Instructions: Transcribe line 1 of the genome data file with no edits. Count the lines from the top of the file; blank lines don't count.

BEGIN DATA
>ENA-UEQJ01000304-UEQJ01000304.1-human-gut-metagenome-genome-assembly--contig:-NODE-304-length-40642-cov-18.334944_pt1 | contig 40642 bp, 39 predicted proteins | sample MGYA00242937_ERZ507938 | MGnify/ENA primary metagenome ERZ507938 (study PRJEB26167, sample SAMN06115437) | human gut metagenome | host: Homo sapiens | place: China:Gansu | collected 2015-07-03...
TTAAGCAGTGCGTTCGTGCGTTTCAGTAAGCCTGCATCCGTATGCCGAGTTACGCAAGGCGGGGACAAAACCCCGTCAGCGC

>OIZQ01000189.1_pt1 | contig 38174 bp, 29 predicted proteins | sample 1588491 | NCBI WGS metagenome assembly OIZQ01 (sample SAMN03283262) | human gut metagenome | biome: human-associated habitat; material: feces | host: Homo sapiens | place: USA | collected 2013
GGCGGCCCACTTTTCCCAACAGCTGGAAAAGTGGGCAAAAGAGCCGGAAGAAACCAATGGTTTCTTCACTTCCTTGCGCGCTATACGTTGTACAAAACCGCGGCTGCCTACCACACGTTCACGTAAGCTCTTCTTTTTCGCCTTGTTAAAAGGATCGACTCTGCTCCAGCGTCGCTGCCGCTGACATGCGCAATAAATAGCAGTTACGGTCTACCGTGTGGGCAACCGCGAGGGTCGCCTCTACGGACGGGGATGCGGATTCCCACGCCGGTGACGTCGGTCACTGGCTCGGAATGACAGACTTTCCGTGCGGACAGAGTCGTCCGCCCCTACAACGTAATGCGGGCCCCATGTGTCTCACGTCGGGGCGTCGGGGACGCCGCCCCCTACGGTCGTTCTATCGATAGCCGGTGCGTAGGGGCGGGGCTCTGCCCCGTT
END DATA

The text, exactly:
>ENA-UEQJ01000304-UEQJ01000304.1-human-gut-metagenome-genome-assembly--contig:-NODE-304-length-40642-cov-18.334944_pt1 | contig 40642 bp, 39 predicted proteins | sample MGYA00242937_ERZ507938 | MGnify/ENA primary metagenome ERZ507938 (study PRJEB26167, sample SAMN06115437) | human gut metagenome | host: Homo sapiens | place: China:Gansu | collected 2015-07-03...